2. Be available

This “be” follows naturally from the first. Make wise use of the moments you’re together under the same roof. In today’s technologically centric world, we have one more “thing” we can do that makes us look busy to our spouses. Often, we don’t want to interrupt (or we do, but fear the repercussions) so we spend lots of time in silence, waiting for an opening, or we get busy in our own little world. I call this being unintentionally unavailable. Risk it- let your spouse know you’d like to connect! If your talk time is mostly organizational about schedule and responsibilities, you’ll find it’s not enough to feed the relationship well. Women often complain that they don’t feel their husbands listen to them when they try to bring up what’s important to them. Us guys often see such spouse conversations as an invitation to fix the problem and save the day, missing the wife’s reason for even bringing up the subject.  View conversations as opportunities to hear the state of your union from your spouse’s point of view. The goal isn’t necessarily agreement, it’s availability. I like to say, “The sexiest trait in a mate is the willingness to change.” Often when spouses feel they can share their hearts AND be heard, change happens.

3. Beware

As if we needed Ashley Madison’s tag line “Life is short. Have an affair,” to remind us that marriage is not held in the same high regard as it once was, take it upon yourself to defend your marriage, from enemies foreign and domestic. When you’re apart, watch your step. Affairs don’t begin with giant steps, but baby steps. Keep good company. Spend time with friends who value your marriage. If your friends don’t, you can find some that do.  We all need a wingman or wing gal to help us fly right sometimes. Now about those domestic enemies, otherwise known as children. You’ll have to prevent them for stealing your couple time because they will take everything you offer them. Set boundaries about interrupting during waking hours and staying in their rooms after bedtime rituals. They can figure it out, and you’ll send them a great message about how to do their future marriage one day.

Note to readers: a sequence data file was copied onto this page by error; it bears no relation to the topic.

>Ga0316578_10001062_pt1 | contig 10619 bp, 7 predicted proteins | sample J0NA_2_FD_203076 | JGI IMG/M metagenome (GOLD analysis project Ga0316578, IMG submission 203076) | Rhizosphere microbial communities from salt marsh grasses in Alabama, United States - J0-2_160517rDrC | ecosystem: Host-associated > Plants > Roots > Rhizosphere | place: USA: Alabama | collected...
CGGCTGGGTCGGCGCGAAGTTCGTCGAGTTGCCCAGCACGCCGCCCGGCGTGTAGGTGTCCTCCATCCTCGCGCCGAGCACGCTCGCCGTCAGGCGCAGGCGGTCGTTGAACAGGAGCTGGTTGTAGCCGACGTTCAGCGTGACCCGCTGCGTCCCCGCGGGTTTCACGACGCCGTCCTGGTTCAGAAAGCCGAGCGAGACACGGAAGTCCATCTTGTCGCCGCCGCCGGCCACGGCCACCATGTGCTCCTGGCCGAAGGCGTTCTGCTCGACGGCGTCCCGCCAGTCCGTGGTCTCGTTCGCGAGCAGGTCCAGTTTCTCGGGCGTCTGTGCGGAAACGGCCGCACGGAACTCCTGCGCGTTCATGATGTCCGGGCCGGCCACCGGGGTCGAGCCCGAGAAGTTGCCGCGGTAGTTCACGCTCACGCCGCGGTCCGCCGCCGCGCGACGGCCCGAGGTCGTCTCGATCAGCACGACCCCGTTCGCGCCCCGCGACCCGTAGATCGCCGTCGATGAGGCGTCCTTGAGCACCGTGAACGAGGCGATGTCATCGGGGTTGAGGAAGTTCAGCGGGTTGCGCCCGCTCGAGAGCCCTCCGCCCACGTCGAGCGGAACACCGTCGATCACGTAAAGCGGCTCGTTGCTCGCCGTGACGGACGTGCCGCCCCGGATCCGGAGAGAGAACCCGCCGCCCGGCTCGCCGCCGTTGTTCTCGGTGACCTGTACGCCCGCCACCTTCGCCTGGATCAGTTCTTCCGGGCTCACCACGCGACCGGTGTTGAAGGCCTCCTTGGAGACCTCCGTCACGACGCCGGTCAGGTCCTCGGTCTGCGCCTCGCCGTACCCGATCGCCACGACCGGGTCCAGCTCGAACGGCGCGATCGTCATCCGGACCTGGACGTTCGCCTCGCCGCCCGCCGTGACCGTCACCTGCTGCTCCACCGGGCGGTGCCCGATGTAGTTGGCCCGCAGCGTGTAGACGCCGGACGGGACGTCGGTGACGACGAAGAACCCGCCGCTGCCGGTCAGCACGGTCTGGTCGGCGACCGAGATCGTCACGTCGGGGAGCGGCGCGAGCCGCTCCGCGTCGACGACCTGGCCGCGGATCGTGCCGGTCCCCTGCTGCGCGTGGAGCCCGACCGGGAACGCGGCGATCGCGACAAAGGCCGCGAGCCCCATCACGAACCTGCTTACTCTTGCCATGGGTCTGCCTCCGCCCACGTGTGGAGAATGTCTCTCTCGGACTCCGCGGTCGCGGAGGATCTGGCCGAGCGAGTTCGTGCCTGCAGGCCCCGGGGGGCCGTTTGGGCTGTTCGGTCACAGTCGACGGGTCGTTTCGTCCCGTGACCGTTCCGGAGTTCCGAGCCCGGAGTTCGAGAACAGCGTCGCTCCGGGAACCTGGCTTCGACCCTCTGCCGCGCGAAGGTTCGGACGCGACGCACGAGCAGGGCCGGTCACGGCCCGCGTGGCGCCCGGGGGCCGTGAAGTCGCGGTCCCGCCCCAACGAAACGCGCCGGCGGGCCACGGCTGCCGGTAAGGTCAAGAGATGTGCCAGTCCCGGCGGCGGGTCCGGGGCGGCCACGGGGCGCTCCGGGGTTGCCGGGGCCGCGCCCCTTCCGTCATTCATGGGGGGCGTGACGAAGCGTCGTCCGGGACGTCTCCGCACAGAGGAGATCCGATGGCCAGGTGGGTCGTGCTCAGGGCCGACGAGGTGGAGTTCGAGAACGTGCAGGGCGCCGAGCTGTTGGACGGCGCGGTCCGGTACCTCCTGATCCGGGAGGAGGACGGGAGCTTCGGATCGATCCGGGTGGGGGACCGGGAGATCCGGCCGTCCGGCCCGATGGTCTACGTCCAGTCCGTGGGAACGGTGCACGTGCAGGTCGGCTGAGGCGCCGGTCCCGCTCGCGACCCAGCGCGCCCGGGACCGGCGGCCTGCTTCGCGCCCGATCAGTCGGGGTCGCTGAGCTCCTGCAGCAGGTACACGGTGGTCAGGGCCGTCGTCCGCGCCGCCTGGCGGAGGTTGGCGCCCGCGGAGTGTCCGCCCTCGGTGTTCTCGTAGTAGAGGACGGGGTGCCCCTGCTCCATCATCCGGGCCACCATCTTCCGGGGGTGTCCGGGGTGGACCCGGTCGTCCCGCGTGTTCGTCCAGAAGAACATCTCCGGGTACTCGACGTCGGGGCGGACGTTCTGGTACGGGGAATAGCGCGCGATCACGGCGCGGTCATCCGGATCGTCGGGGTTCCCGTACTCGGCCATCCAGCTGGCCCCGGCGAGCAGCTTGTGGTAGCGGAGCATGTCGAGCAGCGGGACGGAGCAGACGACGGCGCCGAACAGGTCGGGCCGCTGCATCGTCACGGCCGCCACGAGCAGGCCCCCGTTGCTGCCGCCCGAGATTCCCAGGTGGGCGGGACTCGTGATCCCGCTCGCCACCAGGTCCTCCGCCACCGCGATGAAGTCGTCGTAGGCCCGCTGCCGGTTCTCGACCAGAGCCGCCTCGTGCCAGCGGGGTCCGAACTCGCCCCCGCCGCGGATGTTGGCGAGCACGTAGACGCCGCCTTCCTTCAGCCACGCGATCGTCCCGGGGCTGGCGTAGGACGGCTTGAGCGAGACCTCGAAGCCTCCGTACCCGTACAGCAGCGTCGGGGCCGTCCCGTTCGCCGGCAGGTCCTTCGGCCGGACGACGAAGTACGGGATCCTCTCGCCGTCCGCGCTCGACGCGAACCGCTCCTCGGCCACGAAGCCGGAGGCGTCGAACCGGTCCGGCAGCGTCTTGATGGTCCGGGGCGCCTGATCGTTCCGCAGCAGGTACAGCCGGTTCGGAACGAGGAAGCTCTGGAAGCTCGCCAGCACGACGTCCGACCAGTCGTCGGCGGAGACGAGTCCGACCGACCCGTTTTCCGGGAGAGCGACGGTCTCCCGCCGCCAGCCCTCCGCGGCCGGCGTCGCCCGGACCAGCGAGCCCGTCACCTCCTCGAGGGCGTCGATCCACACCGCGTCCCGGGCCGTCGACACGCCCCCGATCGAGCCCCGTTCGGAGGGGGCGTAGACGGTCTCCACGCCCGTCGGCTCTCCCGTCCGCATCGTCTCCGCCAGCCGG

These three “be’s” are a good place to start to keep your marriage well nurtured and solid. Hey, marriage works if you work.

So how are you doing in your marriage? Click here to download my free relationship assessment to get the conversations started.

Greg Griffin is a Pastoral Counselor in private practice in Marietta. His specialty is relationship repair and rescue, helping partners, spouses, parents and their adolescents. He’s also the author of Dungeon Times Survival Guide, and Vital Faith. You can learn more at his website, If you’d like to sign up for free daily encouraging text message thoughts, text@lifefuel to 81010. You may opt out at any time by texting unsubscribe @lifefuel.